PLOT: In this recut of Rocky IV, the Italian Stallone (Sylvester Stallone) clashes with Ivan Drago (Dolph Lundgren), the Soviet boxing champion, after the brutal defeat and death of Apollo Creed (Carl Weathers).
REVIEW: One of the most exciting projects for exit Covid-19 it certainly is Rocky Vs Drago, Sylvester Stallone’s 35th anniversary director’s cut Rocky IV. While loved by fans, Rocky IV has always been seen by many as a comic. It is the fantasy compared to the realism of the former Rocky movies or those that followed. There are a lot of 80s funny things about the film that date it, like Paulie’s ever-controversial robot and over-the-top political content.
I suppose Stallone, in a sense, agreed with the criticisms, as this is a radical new take on the film that I would hesitate even to call a director’s cut. It’s a complete reimagining of the film. The press kit notes that even though the runtime is almost the same, forty-two minutes of the film has been edited. This includes inserts ranging from alternate cutscenes in training montage to various modifications in Apollo vs Dragon combat and more. Some changes are more significant than others, but overall the film is quite different from before.
Notably, it’s far less fantasy-driven than the original. The film now begins with an extended summary of Rocky III, complete with a deleted song from the Rocky IV soundtrack, “Sweetest Victory” by Touch, which fits perfectly. From there, he goes straight to Apollo in the pool with his dogs, seeing Drago and the Soviet Union’s challenge to Rocky on TV. Everything about Paulie’s birthday, including the robot and Adrian’s anniversary surprise, is gone. Instead, it keeps the film’s first half-hour focus on the relationship between Rocky and Apollo. The alternate scenes are used to show Apollo asking Rocky to support him in a fight with Drago.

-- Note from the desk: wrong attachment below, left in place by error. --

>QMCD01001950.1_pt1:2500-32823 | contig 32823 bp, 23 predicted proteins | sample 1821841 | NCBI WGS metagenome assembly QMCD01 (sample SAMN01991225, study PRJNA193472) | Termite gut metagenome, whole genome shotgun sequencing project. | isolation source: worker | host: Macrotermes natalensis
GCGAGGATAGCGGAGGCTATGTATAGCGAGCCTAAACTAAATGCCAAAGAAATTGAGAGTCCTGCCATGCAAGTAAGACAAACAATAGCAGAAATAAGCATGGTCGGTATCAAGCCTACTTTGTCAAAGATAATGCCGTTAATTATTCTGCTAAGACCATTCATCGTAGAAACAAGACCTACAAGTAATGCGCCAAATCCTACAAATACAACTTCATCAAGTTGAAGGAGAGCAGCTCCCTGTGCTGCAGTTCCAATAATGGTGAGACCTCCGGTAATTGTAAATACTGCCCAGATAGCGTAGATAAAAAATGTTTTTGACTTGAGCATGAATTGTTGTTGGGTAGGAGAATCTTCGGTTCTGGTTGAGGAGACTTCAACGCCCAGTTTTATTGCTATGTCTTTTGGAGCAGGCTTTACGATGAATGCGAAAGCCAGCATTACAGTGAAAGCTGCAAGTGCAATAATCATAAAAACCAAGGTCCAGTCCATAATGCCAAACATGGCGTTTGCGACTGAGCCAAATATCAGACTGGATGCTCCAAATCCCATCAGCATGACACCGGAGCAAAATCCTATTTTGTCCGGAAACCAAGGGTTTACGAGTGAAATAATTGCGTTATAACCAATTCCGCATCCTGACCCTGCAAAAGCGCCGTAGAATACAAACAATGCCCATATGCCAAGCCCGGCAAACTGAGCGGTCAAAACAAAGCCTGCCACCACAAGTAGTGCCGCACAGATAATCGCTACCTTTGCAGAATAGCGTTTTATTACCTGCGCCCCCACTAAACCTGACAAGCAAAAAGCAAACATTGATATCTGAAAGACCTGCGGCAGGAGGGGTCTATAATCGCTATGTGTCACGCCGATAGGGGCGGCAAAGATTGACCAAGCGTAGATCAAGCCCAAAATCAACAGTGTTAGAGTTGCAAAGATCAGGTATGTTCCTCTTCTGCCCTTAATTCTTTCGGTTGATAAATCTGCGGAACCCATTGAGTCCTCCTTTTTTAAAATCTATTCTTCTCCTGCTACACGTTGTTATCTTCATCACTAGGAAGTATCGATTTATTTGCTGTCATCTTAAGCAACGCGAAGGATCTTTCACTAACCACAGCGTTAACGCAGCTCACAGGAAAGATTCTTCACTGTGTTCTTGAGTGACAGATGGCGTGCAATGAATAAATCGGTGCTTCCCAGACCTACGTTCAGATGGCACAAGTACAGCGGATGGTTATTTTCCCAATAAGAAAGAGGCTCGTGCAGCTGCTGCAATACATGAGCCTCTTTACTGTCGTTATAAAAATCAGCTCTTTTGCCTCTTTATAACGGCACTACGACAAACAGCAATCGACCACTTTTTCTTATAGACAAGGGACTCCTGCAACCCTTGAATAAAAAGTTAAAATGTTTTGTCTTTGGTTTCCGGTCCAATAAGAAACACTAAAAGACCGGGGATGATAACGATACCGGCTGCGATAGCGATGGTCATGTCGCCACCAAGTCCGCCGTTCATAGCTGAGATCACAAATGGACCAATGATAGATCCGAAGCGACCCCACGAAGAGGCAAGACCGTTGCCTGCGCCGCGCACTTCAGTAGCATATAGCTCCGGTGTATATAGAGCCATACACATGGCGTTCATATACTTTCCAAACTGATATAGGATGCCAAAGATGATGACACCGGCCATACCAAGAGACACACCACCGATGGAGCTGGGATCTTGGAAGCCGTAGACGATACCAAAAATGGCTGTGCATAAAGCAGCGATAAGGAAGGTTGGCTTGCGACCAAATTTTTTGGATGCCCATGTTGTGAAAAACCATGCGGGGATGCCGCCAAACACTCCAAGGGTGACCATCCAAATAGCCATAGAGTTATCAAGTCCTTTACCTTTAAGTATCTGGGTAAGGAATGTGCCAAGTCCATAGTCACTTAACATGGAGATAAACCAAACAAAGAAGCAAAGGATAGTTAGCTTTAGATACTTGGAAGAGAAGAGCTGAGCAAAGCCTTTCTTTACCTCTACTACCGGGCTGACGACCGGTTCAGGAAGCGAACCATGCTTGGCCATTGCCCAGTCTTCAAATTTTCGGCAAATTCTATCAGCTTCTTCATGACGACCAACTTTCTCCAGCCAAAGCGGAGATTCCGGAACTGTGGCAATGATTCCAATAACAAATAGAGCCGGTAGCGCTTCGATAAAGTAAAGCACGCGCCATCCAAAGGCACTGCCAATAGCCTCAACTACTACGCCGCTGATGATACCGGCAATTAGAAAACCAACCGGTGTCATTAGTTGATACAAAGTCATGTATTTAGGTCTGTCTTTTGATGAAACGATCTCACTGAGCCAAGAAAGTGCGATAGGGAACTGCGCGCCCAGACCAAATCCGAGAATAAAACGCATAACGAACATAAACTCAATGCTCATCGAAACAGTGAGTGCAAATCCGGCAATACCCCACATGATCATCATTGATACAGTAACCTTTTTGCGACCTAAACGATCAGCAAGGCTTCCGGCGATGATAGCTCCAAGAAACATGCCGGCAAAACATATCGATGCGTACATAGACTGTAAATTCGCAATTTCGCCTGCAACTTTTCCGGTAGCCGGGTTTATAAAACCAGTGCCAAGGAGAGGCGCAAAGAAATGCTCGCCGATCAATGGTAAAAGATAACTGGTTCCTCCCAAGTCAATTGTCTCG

Rocky and especially Adrian go out of their way to discourage him here. In one notable add-on scene, Rocky has a private conversation with Adrian showing how upset she is by the idea. They both know that Apollo’s motives are wrong. He hopes a win will put him in the history books and make him love him again. He’s obviously chasing the wrong dream. He needs to change, but he can’t. It makes Apollo an even more tragically flawed character in some ways. However, Stallone also gives him more dignity this time around, with him fighting more against Drago.
Notably, Sly humanizes Drago to some degree. It is no longer so robotic; There are many alternate scenes that allow Dolph Lundgren a much more nuanced performance. He even seems reluctant to take part in the glitz of the Las Vegas fight. The second half of the film is more familiar. Stallone clings to much of the DiCola wins soundtrack (although Bill Conti’s best cues have been substituted for some crucial scenes, such as Apollo’s funeral), and, of course, the famous montages. But, even here, some critical subscribers have been made, some more jarring than others.
Is it a better movie than Rocky IV? It’s a more serious film, that’s for sure, but it’s also a lot less political and a lot more personal. Sly cut a lot of the lighter stuff. As a fan of the movie, I liked the cheese, but I guess Sly didn’t. There are times when I think the theatrical cut is superior, like in the montage of the second half of the training montage set to “Heart’s on Fire”.
Still, there are other times when Rocky vs Dragon it is far superior, with the final above all much more serious. Rocky’s speech is cut differently, with everything, including the music, in a much lower key. There is also a little surprise between Rocky and Drago that made my jaw slam to the ground. The conclusion is much better this time around and more in tune with where the franchise would go from there.
At the end, Rocky Vs Drago is a fascinating review by an artist (Stallone) that he is has evolved significantly in the years. It’s a must have for anyone who respects Stallone’s work. It’s also a masterful lesson in how subtle editing changes can fundamentally change a film.